From afar you look worn and tired. You seem ready to throw in the towel. The collective “whatever!” sounds like a sigh of despondence. It appears the fight has left you and you have resigned yourself to the “a suh di ting set” state. I remember when you would view with intolerance attacks on children and championed discipline in your young. This stance bore good fruit in the exploits of sports and academia. We were the toast of the world for our cultural exploits and hospitality. Now, our name is a pariah in many countries and our sad reality is detention and peculiar side glances when we go overseas. Now child murders are common occurrences and videos of our children mimicking lewd, sexual behavior taught by uncaring adults are the norm.
The chasm between the wealthy and the impoverished has widened dramatically, even while our leaders massage us with empty platitudes of “love” and “understanding.” For those of us who work, our labor seems to be in vain as we cannot afford bare necessities for ourselves and our families. At our urging, our children go to school to prepare a future for themselves. But we feel like hypocrites when we reassure them that they will be rewarded for their hard work and competence when they are finished. This is truly a hollow promise as we know the truth is that most will not have industries in which to nurture their creative talents. To compound the felony, any entrepreneurial spirit they might have will be killed on arrival because of the harsh business climate.
Then there is the ever growing underclass. The ones that missed the G-SAT boat. The ones who are forced to live by their wits as each door of opportunity that was previously slightly opened is now firmly bolted. The ones who felt like if they lived simply, worked really hard, saved as much as possible, then things might be better one day. If only, in their next generation. The household helpers, the gardeners, the ancillary staff, the sky juice man, the craft vendor. The people among us who just never got a break.
Our marginal majority, who never quite got the English and Mathematics down pat. They are particularly vulnerable to that every five year visitor called the politician, who promised to fight for better roads so uncle could get his crops to market easier, to use his office to finally bring piped water to the district so that mother can stop paying the water truck out of her already meager means, to lobby for increased patrols from the police to make the community safer for everybody. Instead, they must suffer to listen repeatedly to rehashed and recycled promises. All the while, being bribed by the temporary relief of $5000 and a T-shirt. Hunger can make you sell your very soul. Most of these wish elections were an annual event as at least they can look forward to a meal and a few dollars.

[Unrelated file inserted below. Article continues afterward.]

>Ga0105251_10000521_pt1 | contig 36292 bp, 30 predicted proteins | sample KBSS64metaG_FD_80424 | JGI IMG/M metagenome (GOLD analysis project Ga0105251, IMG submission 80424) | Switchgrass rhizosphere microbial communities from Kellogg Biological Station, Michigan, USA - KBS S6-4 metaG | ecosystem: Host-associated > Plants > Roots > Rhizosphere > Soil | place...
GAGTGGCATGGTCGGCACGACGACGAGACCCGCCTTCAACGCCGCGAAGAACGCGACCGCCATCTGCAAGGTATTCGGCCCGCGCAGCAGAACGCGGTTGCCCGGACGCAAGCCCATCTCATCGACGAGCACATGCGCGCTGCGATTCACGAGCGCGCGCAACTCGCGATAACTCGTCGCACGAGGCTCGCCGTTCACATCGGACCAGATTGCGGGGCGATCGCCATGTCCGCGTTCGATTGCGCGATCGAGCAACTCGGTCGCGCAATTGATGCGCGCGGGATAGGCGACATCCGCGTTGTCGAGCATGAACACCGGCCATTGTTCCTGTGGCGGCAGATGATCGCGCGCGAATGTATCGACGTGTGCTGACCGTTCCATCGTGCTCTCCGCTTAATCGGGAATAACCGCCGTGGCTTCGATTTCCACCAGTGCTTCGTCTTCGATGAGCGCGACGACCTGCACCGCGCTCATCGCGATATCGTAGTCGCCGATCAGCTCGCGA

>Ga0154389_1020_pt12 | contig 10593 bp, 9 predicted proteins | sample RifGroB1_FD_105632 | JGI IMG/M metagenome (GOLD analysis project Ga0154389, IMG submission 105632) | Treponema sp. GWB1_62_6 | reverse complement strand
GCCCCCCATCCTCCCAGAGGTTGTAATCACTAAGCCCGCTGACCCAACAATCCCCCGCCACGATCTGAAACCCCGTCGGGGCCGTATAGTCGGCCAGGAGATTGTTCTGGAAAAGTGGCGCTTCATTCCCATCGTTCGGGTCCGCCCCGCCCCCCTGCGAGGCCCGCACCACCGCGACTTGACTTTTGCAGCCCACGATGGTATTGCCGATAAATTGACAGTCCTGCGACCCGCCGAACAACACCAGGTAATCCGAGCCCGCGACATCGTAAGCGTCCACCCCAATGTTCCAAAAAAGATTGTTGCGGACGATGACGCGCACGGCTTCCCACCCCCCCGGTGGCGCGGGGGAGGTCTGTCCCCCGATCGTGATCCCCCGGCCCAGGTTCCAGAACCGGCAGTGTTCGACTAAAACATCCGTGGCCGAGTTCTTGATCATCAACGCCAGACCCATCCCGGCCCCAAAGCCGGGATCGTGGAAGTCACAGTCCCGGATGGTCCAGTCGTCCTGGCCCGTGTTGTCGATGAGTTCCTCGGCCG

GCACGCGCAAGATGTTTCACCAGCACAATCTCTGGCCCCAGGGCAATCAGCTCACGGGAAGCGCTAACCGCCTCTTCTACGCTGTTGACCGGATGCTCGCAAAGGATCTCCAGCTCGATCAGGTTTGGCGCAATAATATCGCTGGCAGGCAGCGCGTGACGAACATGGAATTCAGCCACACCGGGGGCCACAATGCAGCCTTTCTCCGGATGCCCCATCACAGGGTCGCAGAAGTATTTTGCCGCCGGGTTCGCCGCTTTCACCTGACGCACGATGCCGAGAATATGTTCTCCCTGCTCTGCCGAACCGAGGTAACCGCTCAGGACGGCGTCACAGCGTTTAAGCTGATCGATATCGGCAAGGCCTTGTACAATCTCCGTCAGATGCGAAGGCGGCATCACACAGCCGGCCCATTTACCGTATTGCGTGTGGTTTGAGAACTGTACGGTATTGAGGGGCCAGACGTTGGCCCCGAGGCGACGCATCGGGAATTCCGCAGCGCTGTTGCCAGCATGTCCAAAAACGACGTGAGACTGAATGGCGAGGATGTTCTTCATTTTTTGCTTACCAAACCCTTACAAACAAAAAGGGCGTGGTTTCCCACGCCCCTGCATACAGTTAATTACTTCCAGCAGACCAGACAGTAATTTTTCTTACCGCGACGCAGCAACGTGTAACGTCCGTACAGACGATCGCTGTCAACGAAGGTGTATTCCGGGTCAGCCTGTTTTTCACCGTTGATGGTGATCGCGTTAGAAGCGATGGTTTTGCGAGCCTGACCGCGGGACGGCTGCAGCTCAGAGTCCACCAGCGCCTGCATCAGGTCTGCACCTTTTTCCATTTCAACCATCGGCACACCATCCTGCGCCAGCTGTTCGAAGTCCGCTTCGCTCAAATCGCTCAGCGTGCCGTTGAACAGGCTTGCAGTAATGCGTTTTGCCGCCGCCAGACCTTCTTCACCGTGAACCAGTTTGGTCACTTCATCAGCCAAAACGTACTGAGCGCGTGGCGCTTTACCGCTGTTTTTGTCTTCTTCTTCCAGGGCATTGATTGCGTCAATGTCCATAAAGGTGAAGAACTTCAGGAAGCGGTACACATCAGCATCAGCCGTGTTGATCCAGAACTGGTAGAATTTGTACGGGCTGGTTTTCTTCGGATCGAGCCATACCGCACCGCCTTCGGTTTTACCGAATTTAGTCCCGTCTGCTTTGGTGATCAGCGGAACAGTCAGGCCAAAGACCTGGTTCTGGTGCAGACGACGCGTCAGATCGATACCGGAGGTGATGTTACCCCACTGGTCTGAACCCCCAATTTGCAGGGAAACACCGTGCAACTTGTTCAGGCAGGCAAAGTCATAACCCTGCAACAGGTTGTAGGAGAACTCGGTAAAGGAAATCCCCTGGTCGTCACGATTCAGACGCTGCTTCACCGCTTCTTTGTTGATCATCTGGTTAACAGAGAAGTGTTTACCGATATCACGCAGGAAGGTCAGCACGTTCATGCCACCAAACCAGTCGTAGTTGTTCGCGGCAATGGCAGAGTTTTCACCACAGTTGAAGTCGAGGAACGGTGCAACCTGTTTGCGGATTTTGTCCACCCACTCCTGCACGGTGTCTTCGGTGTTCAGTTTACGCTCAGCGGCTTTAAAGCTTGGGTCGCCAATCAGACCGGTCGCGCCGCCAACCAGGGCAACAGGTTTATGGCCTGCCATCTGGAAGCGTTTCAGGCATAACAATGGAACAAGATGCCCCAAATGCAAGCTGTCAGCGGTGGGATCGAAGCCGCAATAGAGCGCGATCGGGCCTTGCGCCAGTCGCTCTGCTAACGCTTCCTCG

So Jamaica, at this cross roads, the questions are do you want better? When did you start elevating mediocrity to the level that it has now risen? Where are you going? Where is your real progress? Years from now, what will be your legacy? Will your children be recolonized by the Chinese, with our complicit signature on the bill of sale? Will the encouragement left us by Marcus Garvey of being able to “accomplish what you will” go in vain? What will happen to your future generations? Can they all migrate? Who will be left? Is it enough to win the race to the bottom of the Caribbean growth ladder? What happened?
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